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That’s What She Said: How Women are Faring in the CE Industry

Other industries have made great strides to welcome female employees into their labor pools; the electronics industry market however, lags behind today’s hiring practices.


That’s What She Said: How Women are Faring in the CE Industry

Photos & Slideshow

Robert Archer · February 19, 2015

Politically a lot has changed over the past half century in America. From the Civil Rights movement to the Equal Rights Amendment to today’s fight for gay marriage, to name a few areas of impact, society is slowly making the effort to provide a level playing field for all Americans.

Outside of politics, the country’s workforce has also undergone a transformation that has seen the ranks of female workers rival their male counterparts in many sectors, including management, healthcare, education and retail.

Certain markets, however, lag behind other industries with employment opportunities for women. Those include the technical and electronics fields impacting the custom integration industry, where the amount of male workers vastly out numbers females whether it be in business operations, sales, labor or other areas. If recent history is any indication, though, strides are being made in at least some portion of this male-dominated market.

A Look at the Numbers

Going back to August 2002, CE Pro first looked at the topic of women in the electronics industry in a story called, “The Women’s Movement.” Using information collected from the magazine’s readership it was estimated that back then that males accounted for about 94 percent of integrators.

A decade later in a 2012 study conducted by CE Pro called “Who Are You,” which put together a picture of the typical integrator profile through various business and personal questions, the percentage of males actually crept up to 96 percent. A vast majority of respondents reported to be Caucasian, with a median age of 51.

For comparison purposes, a study released by American Express Open called, “The State of Women-Owned Businesses, 2014” reports that female-owned firms make up 30 percent of all enterprises, and are growing at a faster rate than “most other firms.”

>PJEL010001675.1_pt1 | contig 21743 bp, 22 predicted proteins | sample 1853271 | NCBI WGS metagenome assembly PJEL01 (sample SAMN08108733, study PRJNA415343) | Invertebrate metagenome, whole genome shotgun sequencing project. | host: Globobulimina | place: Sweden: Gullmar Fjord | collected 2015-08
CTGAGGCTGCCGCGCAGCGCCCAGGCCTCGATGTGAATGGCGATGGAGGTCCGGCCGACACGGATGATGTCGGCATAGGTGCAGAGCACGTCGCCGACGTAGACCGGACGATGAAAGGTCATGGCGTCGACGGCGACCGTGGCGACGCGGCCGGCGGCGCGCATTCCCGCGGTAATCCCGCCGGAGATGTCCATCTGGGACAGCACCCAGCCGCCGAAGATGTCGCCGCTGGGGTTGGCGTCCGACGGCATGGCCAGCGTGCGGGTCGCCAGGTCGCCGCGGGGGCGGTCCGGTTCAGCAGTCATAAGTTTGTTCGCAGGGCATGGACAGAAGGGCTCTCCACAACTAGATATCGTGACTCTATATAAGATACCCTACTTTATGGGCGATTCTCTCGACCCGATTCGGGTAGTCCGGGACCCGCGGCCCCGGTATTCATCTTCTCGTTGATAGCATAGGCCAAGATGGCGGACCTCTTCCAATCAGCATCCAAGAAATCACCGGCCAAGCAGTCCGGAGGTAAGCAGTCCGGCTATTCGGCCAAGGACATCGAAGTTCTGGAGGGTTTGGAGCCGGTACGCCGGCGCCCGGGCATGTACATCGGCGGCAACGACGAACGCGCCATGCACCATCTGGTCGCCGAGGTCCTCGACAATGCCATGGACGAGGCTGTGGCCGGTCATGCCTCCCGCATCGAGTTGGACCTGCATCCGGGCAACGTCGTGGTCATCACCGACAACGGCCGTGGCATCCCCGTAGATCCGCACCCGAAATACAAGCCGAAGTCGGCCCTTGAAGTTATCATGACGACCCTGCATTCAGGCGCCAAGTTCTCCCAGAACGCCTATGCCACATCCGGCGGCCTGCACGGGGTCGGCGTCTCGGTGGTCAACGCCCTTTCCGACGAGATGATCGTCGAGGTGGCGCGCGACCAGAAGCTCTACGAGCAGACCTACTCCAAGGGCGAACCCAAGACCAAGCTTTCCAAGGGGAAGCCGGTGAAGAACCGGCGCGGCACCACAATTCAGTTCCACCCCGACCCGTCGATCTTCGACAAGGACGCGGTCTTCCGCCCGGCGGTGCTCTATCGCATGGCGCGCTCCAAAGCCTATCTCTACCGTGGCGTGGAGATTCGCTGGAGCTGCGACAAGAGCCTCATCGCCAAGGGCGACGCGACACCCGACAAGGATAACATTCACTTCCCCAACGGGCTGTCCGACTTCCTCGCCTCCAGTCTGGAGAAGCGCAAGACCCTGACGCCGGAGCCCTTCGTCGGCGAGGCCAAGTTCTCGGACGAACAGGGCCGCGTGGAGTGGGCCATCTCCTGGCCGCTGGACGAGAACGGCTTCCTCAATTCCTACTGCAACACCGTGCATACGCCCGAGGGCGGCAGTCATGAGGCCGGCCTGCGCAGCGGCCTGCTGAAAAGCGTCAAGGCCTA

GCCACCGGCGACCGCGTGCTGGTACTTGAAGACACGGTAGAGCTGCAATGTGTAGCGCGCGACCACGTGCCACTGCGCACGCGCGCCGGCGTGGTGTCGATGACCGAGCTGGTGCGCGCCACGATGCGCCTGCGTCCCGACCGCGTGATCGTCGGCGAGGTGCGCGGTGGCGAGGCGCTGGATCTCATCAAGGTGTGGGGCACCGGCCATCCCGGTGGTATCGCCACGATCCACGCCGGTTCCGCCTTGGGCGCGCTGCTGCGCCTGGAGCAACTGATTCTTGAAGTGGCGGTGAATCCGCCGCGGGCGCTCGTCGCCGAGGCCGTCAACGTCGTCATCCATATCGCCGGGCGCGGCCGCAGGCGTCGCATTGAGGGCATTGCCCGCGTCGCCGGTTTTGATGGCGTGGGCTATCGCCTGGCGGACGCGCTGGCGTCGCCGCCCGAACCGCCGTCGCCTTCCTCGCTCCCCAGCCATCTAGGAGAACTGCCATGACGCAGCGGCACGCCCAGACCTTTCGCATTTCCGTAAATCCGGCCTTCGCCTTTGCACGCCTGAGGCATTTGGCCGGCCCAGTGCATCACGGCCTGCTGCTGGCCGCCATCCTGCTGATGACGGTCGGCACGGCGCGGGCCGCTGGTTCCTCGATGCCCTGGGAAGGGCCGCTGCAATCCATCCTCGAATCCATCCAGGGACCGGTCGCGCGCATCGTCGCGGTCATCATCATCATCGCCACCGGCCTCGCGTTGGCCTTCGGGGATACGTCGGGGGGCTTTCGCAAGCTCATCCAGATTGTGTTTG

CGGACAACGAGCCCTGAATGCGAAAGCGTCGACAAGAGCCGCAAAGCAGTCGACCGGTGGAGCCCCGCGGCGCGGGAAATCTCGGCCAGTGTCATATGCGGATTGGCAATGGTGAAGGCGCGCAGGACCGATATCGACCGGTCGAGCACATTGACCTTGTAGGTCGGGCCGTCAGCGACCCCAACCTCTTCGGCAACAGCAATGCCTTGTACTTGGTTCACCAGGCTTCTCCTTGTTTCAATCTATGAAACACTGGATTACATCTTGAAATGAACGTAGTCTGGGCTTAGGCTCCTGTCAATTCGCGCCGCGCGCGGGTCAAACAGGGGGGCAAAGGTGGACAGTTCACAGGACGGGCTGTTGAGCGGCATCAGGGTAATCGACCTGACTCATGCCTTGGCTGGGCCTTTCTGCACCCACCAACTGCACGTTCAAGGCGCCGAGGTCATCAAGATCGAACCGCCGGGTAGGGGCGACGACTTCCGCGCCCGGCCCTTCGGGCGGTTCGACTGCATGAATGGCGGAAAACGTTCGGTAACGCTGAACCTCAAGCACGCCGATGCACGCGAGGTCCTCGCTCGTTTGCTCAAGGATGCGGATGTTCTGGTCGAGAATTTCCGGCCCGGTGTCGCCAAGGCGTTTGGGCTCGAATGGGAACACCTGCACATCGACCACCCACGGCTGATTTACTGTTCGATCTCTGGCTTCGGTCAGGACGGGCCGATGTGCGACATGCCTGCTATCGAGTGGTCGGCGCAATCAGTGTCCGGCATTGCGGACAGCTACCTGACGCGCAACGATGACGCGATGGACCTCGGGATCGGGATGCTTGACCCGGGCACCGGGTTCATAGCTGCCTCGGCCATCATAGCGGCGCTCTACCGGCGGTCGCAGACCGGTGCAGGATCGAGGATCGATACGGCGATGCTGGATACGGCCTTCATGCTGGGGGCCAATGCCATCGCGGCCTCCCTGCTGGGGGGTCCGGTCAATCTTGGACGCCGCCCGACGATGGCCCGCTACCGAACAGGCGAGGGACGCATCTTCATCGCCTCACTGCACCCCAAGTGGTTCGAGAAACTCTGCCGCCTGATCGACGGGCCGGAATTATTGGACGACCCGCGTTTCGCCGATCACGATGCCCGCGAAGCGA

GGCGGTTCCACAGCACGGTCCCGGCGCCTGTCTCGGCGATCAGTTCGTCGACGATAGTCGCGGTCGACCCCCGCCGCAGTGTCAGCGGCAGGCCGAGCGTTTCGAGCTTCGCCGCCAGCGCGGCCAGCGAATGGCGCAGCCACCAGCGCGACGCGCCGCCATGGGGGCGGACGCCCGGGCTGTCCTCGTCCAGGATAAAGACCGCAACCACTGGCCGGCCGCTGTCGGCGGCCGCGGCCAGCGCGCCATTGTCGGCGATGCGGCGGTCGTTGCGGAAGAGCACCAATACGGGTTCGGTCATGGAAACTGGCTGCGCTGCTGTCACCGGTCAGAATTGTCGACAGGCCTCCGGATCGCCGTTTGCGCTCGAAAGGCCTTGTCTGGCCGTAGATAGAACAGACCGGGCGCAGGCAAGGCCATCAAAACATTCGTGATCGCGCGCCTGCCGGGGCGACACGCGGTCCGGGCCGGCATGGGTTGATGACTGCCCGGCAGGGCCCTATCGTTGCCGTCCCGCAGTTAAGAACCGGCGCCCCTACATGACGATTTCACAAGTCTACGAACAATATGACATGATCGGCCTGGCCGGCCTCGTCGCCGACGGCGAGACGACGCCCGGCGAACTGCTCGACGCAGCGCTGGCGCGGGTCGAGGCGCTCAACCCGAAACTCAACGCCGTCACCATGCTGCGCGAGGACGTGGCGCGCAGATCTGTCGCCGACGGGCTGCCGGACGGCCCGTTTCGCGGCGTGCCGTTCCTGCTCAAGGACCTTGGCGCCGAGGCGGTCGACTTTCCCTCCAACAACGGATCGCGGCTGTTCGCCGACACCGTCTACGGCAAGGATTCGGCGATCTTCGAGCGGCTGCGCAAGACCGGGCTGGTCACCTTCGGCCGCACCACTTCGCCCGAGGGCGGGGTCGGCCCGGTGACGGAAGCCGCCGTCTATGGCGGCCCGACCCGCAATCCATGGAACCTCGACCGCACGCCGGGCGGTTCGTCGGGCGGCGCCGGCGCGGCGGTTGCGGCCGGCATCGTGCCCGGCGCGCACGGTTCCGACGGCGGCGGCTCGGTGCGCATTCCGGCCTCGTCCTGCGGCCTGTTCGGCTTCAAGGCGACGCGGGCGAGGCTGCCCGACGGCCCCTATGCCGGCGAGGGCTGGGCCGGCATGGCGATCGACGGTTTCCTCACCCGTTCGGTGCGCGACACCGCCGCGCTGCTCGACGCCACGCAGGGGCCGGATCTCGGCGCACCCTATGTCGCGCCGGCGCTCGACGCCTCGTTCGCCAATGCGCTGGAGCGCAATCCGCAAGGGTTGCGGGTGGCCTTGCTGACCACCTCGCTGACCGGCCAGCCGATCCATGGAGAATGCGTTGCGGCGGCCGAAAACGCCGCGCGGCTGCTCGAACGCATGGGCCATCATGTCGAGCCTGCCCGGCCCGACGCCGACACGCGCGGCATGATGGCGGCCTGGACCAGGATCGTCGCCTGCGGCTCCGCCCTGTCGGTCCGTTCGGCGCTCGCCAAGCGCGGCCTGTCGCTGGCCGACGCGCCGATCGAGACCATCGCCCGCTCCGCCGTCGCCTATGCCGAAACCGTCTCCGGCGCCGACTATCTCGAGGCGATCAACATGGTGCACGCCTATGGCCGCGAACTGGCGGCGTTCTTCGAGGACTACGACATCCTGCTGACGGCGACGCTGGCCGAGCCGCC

In addition, between 1997 and 2014 the number of businesses in the U.S. increased by 47 percent, while the number of female-owned businesses increased by 68 percent. Moreover, businesses owned by women saw employment growth of 11 percent and their revenues grow by 72 percent.

Overall, American Express estimates that there are nearly 9.1 million women-owned businesses that employ nearly 7.9 million workers, and together produce more than $1.4 trillion in revenues; over the past year, the study found, four out of every 10 new businesses are started by women.

Reasons for Optimism

Despite the discrepancy between male and female employees and business owners within the custom installation industry, there is hope for change.

Last September the Custom Electronic Design & Installation Association (CEDIA) released its annual Market Research Findings and according to the global trade organization, it expects continued economic growth within the industry.

According to CEDIA, dealers experienced a 15 percent increase in gross revenues in 2013 and it expected a 20 percent increase in those figures in 2014. Overall CEDIA forecasts that revenues are shifting from a hardware-based model to more of a service/labor-based model with cloud services driving this shift.

Jeff Gardner, director of certification and workforce development, CEDIA, points out the growth is enabling more employment opportunities than years past.

“Last year’s CEDIA Benchmarking Survey indicated the average CEDIA company expected to grow their staff by 14 percent in the upcoming 12 months,” he states. “The labor and compensation component of the survey will happen again next year. All indications at EXPO tell us that virtually all companies are hiring. In most cases they would like to hire experienced ESTs [electronic system technicians], but they are next to impossible to find.”

Gardner notes the job market in the custom installation channel is robust with a variety of opportunities, with the highest demand being for ESTs. He suggests that a good way for job seekers to enter the market is to start out as an EST.

“Even if someone wants to eventually focus on programming, sales or project management, starting out as an EST in the field is a good foundation to have,” says Gardner.

Focusing on how women might help to fill the labor void, Gardner speculates that homeowners would love to see more female representation in the electronics installation workforce. He notes CEDIA is working with educational institutions to infuse the industry’s labor pool with both male and female talent.

“We have seen some females in the school programs like Lincoln Tech and MMI, [and] I also see a lot more working in professional A/V as stage hands and on tours,” he says. “[The recruitment of females] would be a great initiative to get started.”